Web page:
Tuesday, October 27, 2009

New Directions' Supporters Checklist and WorryList

Written by Laurel Hoffmann of New Directions.

You cannot take care of anyone else unless you first take care of yourself. In extreme cases, if you are at risk you must take whatever precautionary steps are needed for your safety. For your support to be effective, you cannot live in fear.


1. Discuss the illness with the loved one. Ask him or her for help in determining how to make things easier. He knows his illness better than anyone else, including the professionals.

2. To help with compliance, put the medicines in trays, sold at drug stores. Color code: Use a clear or white box for AM, a dark box for PM.

3. If the loved one is agreeable, go in with him or her periodically when he sees his professionals. This is especially important on the first visit. When a person is severely ill, it’s also advisable. A diagnosed person may be very nervous during an appointment, and later be unable to remember what the professional may have said. Or he may not completely understand the instructions. It can also be helpful for the professional to have the supporter there as a source of additional, clarifying information. In very sad situations the patient, on his own, may not recognize professional incompetence.

4. Consider writing a history with the patient’s help. Include all medications the patient has taken and is currently taking. This helps both patient and doctor and you, their advocate.

5. If the professional doesn’t return phone calls within a reasonable time frame, consider finding another professional.

6. Many people with or without a mental illness are affected by light. A diagnosed person may become depressed during the fading light of autumn and darkness of winter. The loved one should sleep in the dark to foster production of the mind’s sleep chemicals such as melatonin. During the day they should soak up as much light as possible – blinds up, curtains open.

7. Many diagnosed people are eligible for Medical Assistance and Social Security. Young adults may receive more if still in their twenties, as theirs may be rated on their father’s income. Check it out.

8. That said, do encourage your loved one to participate fully in society as much as possible. Their psychiatrist and therapist should also do the same. People with mental illness are capable of meaningful work and should not be patronized or infantilized by professionals no matter what their diagnosis. Even if on disability, your loved one can still work a certain amount of hours or do volunteer work or take courses. Everyone wants to be a productive member of society.

9. Give the loved one reason to want to live. Praise anything genuine that the loved one does. We all benefit from praise. With support many loved ones can achieve full lives. Others can live fuller, more meaningful lives. Your support makes the difference.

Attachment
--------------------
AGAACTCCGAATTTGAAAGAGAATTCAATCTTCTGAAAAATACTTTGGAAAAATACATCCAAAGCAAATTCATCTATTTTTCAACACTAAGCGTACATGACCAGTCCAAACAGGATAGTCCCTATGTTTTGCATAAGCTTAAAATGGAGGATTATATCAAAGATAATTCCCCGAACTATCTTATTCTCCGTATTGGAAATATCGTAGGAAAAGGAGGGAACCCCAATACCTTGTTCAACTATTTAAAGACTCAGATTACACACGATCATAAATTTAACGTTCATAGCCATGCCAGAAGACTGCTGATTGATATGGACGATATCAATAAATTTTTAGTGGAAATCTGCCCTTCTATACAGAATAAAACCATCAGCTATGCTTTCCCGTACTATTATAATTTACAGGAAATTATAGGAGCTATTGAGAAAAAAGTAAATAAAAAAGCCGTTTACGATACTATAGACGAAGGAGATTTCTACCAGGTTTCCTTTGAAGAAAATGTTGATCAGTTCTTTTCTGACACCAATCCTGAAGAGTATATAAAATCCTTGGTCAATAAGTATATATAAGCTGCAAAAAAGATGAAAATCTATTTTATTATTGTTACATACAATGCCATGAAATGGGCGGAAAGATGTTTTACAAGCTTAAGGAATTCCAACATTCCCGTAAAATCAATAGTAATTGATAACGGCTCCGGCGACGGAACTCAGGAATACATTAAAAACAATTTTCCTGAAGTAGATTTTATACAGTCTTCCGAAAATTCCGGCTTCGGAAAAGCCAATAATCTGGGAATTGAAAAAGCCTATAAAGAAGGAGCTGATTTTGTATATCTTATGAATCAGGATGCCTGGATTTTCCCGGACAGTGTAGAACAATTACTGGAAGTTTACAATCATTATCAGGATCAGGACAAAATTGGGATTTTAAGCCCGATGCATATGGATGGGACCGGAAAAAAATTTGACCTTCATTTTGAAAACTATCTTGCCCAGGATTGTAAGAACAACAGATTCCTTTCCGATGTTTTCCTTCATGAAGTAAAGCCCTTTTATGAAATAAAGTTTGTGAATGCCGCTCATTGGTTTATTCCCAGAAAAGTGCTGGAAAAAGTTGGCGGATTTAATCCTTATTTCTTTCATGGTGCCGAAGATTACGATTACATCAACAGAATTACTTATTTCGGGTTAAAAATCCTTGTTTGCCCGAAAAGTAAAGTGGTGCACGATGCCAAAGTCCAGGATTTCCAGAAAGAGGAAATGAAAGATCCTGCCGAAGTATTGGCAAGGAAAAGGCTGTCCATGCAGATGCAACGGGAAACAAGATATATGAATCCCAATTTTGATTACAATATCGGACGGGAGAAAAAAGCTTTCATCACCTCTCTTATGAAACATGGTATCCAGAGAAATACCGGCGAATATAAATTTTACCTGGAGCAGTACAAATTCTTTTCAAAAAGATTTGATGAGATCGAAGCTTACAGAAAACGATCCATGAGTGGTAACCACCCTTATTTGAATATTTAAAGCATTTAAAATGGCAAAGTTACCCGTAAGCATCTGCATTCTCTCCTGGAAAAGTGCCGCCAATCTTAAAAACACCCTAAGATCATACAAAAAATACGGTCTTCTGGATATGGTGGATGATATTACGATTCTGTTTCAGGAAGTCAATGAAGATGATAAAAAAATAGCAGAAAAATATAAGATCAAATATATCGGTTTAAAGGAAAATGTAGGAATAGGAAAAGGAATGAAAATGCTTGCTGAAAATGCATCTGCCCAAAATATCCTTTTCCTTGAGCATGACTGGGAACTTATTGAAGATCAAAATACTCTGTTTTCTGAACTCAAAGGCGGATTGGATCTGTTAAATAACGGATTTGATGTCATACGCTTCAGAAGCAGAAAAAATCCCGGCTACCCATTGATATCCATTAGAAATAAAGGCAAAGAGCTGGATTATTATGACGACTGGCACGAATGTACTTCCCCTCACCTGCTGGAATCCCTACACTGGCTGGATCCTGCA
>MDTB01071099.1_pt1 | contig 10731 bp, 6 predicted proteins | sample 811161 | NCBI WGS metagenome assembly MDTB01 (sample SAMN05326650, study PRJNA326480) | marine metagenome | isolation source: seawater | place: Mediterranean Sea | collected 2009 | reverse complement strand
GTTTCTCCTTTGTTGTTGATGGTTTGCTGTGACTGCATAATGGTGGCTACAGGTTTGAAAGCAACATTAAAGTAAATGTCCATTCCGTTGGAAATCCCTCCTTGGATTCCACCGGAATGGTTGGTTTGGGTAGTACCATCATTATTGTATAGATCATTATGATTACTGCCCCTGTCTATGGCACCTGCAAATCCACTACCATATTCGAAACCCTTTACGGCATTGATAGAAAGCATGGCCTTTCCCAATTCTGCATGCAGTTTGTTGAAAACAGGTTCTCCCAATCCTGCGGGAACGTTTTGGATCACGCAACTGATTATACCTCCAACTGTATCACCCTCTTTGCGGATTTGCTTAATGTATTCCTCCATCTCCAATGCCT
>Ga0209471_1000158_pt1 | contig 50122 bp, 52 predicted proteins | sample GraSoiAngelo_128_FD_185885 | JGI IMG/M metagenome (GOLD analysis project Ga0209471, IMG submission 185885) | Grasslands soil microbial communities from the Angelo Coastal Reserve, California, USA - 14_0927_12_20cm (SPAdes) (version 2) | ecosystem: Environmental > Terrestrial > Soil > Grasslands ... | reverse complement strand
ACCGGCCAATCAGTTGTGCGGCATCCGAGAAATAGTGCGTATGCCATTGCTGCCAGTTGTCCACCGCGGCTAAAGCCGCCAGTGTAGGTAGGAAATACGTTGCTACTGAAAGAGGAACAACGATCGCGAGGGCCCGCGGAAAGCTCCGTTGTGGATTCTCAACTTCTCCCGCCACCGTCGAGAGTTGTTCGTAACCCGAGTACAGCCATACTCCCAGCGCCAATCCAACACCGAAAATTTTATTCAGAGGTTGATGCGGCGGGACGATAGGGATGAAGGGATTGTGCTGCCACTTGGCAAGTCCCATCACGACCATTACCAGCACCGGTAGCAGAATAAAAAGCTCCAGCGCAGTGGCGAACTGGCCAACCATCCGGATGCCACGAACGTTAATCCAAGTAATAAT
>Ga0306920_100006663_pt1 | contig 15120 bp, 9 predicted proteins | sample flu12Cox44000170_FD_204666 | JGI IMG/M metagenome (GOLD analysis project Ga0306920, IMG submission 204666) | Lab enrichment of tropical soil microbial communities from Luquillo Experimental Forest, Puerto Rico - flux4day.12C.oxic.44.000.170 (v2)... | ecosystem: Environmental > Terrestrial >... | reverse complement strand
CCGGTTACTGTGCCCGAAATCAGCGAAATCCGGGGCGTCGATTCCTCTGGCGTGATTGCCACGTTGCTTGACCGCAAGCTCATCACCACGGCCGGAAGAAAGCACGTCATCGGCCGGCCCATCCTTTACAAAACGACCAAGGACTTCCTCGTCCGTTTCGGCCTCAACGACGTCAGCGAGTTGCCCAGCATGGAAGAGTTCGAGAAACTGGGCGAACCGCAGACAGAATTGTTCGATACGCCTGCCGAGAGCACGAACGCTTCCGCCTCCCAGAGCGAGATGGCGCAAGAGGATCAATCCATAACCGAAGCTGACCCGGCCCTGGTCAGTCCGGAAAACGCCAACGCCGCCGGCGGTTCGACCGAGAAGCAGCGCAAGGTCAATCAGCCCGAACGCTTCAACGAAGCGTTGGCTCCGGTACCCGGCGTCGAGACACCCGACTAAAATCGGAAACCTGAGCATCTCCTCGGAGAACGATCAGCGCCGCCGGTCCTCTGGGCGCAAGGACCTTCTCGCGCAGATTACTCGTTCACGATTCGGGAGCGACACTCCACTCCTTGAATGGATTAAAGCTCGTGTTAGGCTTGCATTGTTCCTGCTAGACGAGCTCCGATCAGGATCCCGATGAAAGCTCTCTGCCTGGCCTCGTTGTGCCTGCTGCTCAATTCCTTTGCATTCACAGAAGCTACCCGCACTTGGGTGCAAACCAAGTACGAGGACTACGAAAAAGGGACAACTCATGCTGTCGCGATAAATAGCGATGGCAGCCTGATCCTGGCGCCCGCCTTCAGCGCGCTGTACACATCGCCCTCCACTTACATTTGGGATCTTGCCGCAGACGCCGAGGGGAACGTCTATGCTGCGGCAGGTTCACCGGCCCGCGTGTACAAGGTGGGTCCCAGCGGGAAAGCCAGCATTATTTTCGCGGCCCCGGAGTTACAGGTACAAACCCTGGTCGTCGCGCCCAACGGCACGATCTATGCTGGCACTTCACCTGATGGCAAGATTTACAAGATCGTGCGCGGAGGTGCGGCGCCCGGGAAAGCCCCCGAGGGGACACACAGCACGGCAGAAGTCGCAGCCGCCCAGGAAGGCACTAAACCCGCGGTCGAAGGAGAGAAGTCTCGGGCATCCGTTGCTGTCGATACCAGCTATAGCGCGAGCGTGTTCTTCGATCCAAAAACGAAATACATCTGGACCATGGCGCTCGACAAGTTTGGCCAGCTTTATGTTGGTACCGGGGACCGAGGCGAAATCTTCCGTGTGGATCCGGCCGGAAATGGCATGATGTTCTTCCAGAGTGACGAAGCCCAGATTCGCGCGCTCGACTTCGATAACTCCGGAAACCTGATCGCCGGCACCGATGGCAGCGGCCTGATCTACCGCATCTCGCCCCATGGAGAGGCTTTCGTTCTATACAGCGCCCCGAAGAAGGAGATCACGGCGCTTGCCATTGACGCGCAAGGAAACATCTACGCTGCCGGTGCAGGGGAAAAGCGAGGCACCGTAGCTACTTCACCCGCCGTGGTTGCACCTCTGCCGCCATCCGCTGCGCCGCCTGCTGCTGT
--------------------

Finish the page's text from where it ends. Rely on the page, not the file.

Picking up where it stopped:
10. Consider taking (1) the 12-week Family-to-Family NAMI education program and/or (2) Edie Mannion's Classes listed on the TEC Family Education website of the Mental Health Assn. Continue to attend New Directions Supporters meetings. See NAMI.org to find the nearest NAMI office.


1. Initial prescribed medications may not work well, and often a series of medicines will be selected by trial and error until the right one or combination of meds are found. It’s not unusual for a patient to take an average of 3-4 meds for mood stabilization.

2. Be aware that drinking alcohol renders the meds ineffective. Your loved one should not drink except on very special occasions.

3. Get confidentiality forms signed when the loved one is stable, so as to have access to information from the professionals when the loved one is in crisis. Having confidentiality forms signed also helps with access to insurance information, making it easier to get financial problems straightened out.

4. For the severely ill loved one, consider getting a power of attorney, a durable power of attorney, and a health directive.

5. Sleep deprivation is often the first sign of an impending breakdown. But even when compliant and with no symptoms, a breakdown may not be preventable. That’s the nature of these cyclical illnesses.

6. If there is a crisis, it’s okay call the local police. Ask for an ambulance. Tell them the person in crisis has a mental illness. Plan ahead. Know where your loved one, in crisis, will receive the best treatment. Familiarize yourself with the best mental hospitals in the area. Ask the Supporters about this.

7. In crisis speak calmly, softly, and slowly so as to prevent upsetting the loved one. Do not get into a car with someone who is manic.